"They should do awards on takeaways - all the Michelin inspectors should have boxes delivered," he joked.

Tristan Mason

Like Luke, Tristan Mason hopes that the inspectors will judge his restaurant on the basis of how it fared between lockdowns.

"We expected to be really quiet," he said, "but what we found was that it was really, really busy, and talking with customers - is that they'd rather go out now for one nice meal rather than three okay ones." 

In terms of what he expects, however, he said: "I would be surprised if they made many amendments this year - but you never know with Michelin, and that's why Michelin are who they are." 

"It's always a bit of a frightening time of year - and exciting at the same time - and always unpredictable," he added, and said that he and his team would likely organise a Skype call on the night of the ceremony to follow it all together. 

Having first opened Restaurant Tristan during the financial crisis, the chef said that being new then was "much harder" than the past year had been for them - a sentiment echoed by Luke, who said: "If you've got some kind of pedigree you can get loyalties from it - but to try and open a restaurant coming up, that'd be a very difficult situation."

Enda McEvoy

Chef and owner of Loam in Galway, Enda McEvoy, has managed to stay busy enough throughout the crisis, with six months of being open (and busy) in 2020 and the launch of a bakery and wine shop, Éan.

For him, "Michelin have been a great support to a lot of restaurants," and this year's guide "is a way for them to show their support for restaurants."

This, he said, "all depends on what tone they take. They obviously can't take a 'business as usual' tone."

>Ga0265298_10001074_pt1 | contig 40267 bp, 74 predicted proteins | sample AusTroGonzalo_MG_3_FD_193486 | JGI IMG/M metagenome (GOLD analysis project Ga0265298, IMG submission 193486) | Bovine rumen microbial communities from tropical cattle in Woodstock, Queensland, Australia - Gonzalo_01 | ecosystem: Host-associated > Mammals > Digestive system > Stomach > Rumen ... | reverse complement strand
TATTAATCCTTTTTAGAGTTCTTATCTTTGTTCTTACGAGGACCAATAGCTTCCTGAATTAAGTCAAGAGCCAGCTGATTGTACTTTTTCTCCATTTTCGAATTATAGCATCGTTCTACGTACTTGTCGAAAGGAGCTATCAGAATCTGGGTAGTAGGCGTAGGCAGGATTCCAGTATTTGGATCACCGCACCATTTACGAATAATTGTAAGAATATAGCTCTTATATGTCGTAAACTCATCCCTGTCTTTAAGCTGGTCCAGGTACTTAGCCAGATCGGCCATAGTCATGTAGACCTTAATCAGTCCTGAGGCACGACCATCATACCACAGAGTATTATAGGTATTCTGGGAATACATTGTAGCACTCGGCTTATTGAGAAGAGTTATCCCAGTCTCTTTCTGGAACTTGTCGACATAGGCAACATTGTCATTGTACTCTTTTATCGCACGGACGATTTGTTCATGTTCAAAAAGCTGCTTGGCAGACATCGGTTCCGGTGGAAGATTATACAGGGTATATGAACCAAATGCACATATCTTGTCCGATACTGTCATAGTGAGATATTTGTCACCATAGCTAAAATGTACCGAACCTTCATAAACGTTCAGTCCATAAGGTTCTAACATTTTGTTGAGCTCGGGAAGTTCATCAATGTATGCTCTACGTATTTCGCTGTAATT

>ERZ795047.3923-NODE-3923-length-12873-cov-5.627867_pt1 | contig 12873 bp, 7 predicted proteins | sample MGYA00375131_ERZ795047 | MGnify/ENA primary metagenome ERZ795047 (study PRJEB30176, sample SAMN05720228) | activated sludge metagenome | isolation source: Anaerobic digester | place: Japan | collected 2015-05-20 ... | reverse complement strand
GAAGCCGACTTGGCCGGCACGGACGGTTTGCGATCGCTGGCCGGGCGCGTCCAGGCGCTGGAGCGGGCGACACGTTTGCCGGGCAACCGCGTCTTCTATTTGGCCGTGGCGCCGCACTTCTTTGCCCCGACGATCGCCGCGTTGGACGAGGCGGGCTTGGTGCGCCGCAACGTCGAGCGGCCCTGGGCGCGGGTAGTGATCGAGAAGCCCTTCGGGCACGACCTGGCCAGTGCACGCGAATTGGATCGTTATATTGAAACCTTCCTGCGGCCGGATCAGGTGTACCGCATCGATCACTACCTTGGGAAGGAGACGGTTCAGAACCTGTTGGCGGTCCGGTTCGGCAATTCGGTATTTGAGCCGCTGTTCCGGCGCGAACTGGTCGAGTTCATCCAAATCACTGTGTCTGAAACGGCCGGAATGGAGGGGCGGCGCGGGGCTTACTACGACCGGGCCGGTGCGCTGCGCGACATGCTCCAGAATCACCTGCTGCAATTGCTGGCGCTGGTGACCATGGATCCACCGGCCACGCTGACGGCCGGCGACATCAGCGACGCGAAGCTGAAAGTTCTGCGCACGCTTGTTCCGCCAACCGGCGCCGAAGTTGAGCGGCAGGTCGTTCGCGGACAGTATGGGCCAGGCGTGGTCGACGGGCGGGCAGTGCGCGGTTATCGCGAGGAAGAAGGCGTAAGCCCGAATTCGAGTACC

"They should really spend this year highlighting the positivity in the restaurant world - which is what they do, even when they can't find much to shine a light on," he added.

Having earned the guide's first ever sustainability award last year, the chef believes that the guide should make this more of a key focus of their overall evaluation.

"By bringing that issue to the fore it is going to encourage more restaurants to take it a little bit more seriously - on things like food waste, treating staff fairly and stuff like that," he said.

Laughing at the possibility of receiving another star, he said: "Things like that this year aren't going to really matter are they. An extra star isn't going to make the pandemic go away.

"I'm not concerned about that, as long as they take it as an opportunity to acknowledge that it's been a tough year for everybody - which I guess is what they're going to do."

Though people won't get to celebrate it together as they usually do, "it is an occasion for people to bond," he said.

"There's always been a bit of speculation, it's like a team sport for a big group of socially inept social sideliners." 

"That is what people are looking forward to - and a bit of gossip. Chefs love gossip, they're mad for it," he chuckled.

As for the decision not to print the guide, "it's a bit of a shame not to have a physical copy - why not just print a glossier version and sell it for more money?"

"It's iconic; the shape and colour and feel of it, with those floppy pages - it’d be a shame to lose that."

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The  Staff Canteen

The Staff Canteen

Editor 15th January 2021

Michelin Guide UK 2021: 'It's a way for them to show their support for restaurants'